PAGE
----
There’s a conflation between being simple, stripped down and straight-to-the-point and being shit.  The prog bands were known for their technical skill, and so the punk response was strip rock back to three chords.  If these prog bands were being overblown with intellectual concept albums then punk would present their views in 3 mins or less with a gutter view of the world.  But does this philosophy mean that punk was a poor man’s rock?

Sure as a genre, punks and the punk scene were spat on by the establishment because the gobby kids spat back.  But it was originally a haven for the misfits and the outsiders who were told they were worthless.  In the industrial degradation of 1970s Britain (to the backdrop of black bin bags piling in the streets) British youth felt like garbage.

This despondency has been knitted into the lining of punk across the decades.  Across the pond, The Replacements named themselves to imply they were a B-class band, drummer Chris Mars saying it was “accurately describing our collective ‘secondary’ esteem”.  The Cramps sang “I've got a garbage brain” on Human Fly and years later Green Day’s Billie Joe Armstrong would question his sanity on the pop-punk hit Basket Case.  A huge proportion of The Ramones’ back catalogue is about being a weirdo outsider (Cretin Hop, I Wanna Be Well, Bad Brain, Now I Wanna Be A Good Boy) or directly referencing being mentally unwell (Teenage Lobotomy, Shock Treatment, Psycho Therapy and I Wanna Be Sedated).

Some songs oxymoronically revel in being ‘wrong’.  Nirvana’s Dumb has Kurt declare “I think I'm dumb” and yet he concedes at the end “But I'm having fun”.  The classic Sex Pistols song Pretty Vacant has Rotten declare “And we don’t care!”, surely the victory cry for 77’s snotty teens.

Some bands pin this crisis of confidence on the system.  Gang of Four’s post-punk masterpiece Entertainment! is about commodification of humans.  On Damaged Goods they state “Damaged goods, send them back / I can't work, I can't achieve, send me back.”  On the same album The Clash moan about career opportunities Strummer also questions “What the hell is wrong with me?” via What’s My Name.

I want to highlight three songs which have really stuck with me.

The first is by The Menzingers.  Masters at an uplifting anthem, Obituaries is no exception to their discography.  However the earworm chorus stamps “I will fuck this up / I fucking know it” over and over again.  It feels like failure is an energy.  Not deflated, but destructive and that confident outburst makes it seem like the outcome, “I am just freaking out, yeah I'll be fine” is worth fighting for.  I Don’t Wanna be An Asshole anymore is another Menzinger’s song with a light at the end of a shitty tunnel.

The second is by Pat The Bunny.  Loads of his Wingnut Dishwasher Union songs have this destructive quality, but I especially love the lyrics of I’m Not A Good Person that go “I'm not a good person / Ask anyone who knows me / I'm mean and bitter / And a failure at everything that I say I believe”.  Also check out the full album Probably Nothing, Possibly Everything.  The way Pat sings his lyrics seems so fucking bitterly honest.  His chords and his voice are drenched in a venom that it far removed from a pop-punk grumpiness.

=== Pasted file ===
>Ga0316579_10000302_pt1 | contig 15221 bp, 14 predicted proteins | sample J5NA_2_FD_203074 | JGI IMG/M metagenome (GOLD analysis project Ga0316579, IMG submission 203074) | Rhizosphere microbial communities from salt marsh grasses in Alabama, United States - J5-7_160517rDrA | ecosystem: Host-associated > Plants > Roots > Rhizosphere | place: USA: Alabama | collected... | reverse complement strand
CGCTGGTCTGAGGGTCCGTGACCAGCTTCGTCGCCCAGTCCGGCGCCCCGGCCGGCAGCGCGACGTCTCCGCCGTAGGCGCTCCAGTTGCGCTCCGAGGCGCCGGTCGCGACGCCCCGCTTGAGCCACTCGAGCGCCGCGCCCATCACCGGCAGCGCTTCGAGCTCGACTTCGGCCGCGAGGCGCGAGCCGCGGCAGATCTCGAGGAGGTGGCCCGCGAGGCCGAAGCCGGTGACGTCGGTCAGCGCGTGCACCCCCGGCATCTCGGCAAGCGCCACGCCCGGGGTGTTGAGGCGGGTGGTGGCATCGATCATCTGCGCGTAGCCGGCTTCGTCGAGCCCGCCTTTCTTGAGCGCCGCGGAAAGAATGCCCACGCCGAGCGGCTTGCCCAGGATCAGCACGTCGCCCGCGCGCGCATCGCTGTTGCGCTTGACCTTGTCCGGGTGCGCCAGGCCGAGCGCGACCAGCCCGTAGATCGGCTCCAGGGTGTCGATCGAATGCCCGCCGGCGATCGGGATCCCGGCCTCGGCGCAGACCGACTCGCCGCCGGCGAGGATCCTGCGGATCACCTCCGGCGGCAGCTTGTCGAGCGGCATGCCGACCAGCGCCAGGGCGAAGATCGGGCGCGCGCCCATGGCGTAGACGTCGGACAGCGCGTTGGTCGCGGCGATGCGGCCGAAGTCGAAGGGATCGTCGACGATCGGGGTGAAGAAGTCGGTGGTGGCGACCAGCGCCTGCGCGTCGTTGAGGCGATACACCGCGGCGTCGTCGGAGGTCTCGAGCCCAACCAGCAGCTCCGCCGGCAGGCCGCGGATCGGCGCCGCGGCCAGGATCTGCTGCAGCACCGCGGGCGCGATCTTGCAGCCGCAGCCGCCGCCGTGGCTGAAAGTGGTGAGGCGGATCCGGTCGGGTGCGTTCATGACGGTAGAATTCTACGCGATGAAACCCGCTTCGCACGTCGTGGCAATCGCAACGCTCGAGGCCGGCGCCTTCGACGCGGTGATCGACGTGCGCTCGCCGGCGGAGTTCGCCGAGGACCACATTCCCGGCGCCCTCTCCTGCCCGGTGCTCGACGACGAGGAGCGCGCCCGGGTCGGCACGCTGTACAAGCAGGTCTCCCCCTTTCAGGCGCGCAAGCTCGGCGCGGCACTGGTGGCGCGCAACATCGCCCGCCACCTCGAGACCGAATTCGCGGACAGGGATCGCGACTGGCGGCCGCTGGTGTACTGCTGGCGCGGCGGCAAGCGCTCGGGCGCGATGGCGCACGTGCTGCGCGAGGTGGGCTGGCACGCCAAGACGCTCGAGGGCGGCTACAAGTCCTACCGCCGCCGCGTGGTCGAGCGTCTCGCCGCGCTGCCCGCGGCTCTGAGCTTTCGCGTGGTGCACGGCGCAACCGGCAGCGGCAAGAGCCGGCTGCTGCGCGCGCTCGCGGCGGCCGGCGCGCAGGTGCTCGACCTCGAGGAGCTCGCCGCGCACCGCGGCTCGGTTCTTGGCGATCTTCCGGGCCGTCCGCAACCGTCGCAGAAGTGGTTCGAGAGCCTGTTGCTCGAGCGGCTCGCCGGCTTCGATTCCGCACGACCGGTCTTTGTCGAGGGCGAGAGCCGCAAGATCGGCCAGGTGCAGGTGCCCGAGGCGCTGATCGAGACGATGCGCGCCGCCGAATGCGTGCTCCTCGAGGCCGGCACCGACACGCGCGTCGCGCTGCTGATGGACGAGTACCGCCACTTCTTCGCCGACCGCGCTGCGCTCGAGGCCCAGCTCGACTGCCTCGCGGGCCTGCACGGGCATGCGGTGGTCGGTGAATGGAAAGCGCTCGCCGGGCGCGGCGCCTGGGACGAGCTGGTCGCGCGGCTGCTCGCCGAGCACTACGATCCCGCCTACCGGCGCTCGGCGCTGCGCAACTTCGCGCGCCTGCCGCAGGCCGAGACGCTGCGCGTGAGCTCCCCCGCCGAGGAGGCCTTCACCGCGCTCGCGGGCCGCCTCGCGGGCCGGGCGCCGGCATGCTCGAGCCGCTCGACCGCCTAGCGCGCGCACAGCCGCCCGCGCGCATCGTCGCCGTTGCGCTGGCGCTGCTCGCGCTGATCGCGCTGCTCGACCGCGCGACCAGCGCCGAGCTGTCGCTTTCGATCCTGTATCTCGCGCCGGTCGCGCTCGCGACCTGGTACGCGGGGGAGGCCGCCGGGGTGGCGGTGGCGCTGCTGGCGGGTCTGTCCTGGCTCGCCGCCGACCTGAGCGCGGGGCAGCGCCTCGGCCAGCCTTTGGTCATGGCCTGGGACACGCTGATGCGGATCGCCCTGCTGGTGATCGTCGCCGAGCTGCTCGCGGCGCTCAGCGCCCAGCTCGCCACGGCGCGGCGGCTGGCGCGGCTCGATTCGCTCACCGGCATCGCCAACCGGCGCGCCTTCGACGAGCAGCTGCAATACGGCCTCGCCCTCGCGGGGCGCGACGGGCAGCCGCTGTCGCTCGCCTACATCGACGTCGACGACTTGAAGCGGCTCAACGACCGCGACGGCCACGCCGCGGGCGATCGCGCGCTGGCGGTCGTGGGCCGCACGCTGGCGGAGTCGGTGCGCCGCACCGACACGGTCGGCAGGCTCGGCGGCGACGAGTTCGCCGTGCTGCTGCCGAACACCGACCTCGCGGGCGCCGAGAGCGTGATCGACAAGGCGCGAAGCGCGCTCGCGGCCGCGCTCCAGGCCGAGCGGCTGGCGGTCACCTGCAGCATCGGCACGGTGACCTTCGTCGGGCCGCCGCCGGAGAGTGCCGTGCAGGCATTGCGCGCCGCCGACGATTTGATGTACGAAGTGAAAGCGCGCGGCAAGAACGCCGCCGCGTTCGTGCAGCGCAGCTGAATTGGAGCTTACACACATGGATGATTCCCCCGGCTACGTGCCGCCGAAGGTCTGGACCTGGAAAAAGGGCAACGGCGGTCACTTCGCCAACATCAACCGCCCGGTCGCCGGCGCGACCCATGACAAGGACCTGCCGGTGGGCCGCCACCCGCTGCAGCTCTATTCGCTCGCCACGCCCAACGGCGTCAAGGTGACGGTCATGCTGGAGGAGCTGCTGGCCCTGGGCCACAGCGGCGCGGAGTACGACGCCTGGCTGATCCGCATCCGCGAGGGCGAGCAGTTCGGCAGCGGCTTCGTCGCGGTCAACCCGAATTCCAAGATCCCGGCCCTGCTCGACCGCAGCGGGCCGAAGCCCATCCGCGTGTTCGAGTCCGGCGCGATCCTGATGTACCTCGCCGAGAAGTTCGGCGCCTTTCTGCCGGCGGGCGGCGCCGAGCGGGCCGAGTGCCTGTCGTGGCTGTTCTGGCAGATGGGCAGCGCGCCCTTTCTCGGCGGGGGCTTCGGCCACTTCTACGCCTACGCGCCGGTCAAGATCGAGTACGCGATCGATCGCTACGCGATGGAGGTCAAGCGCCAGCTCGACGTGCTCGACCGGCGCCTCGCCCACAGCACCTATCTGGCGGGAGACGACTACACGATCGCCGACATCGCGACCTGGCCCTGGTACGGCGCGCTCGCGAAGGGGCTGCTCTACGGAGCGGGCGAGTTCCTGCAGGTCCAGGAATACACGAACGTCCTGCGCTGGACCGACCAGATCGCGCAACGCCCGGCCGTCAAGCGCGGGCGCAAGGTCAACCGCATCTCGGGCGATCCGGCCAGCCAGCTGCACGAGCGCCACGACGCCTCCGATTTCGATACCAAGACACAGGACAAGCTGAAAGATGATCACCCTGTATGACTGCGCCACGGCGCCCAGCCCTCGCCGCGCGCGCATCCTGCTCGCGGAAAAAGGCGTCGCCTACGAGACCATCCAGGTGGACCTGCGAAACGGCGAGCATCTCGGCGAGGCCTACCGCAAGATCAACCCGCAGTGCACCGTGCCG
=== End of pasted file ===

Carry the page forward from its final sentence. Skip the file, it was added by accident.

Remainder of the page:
Thirdly I recently came across a band from Leeds called Daves.  In The Menzinger’s style, they have a track on their EP called Change which shouts loud “I’m not ready to admit / I think I’m a piece of shit”.

So why do I listen to these self-deprecating songs?  When it’s so easy for me to believe that I am rubbish.  I can’t remember a time I didn’t think I was a Bad Person because of some drilled-in sense of binary Good/Bad.  And this sense of Badness gets conflated with being wrong, getting things wrong, or not doing things right.  This guilt leads me to think I’m worthless, useless, inadequate and better off not being around.  To quote Martha, “to tell the truth I’m struggling today/Why’s it gotta feel so sad?”  Thoughts are not facts, and yet it seems one central tenant of the Universe I am shit, the one cosmic certainty I can hang my life upon.  That’s because, in a kind of Cartesian solipsism, I can only rely on this within my head.

So I think it helps, like all art, to find someone that feels the same, and is sharing.  I do worry that this self-deprecating is influential.  It just helps dig the negative grooves in my brain, reinforces the pillars that prop up my personality.  It doesn’t feel that healthy.

But a friend of mine said, whether you say something negative, you need to say the opposite.  You need to counteract the strangling voice in your head that whispers, dominates and demands.  And yes, I do listen to raised-fist-victory-to-us songs.  But also maybe these self-destructive songs are healthy too.  Because they prove someone has taken stock of their world.  Wrote it down.  Wrapped some chords around it.  It’s identifiable, it exists and it can be sung about.  My anxieties are a thought in chords, and they can be sung out.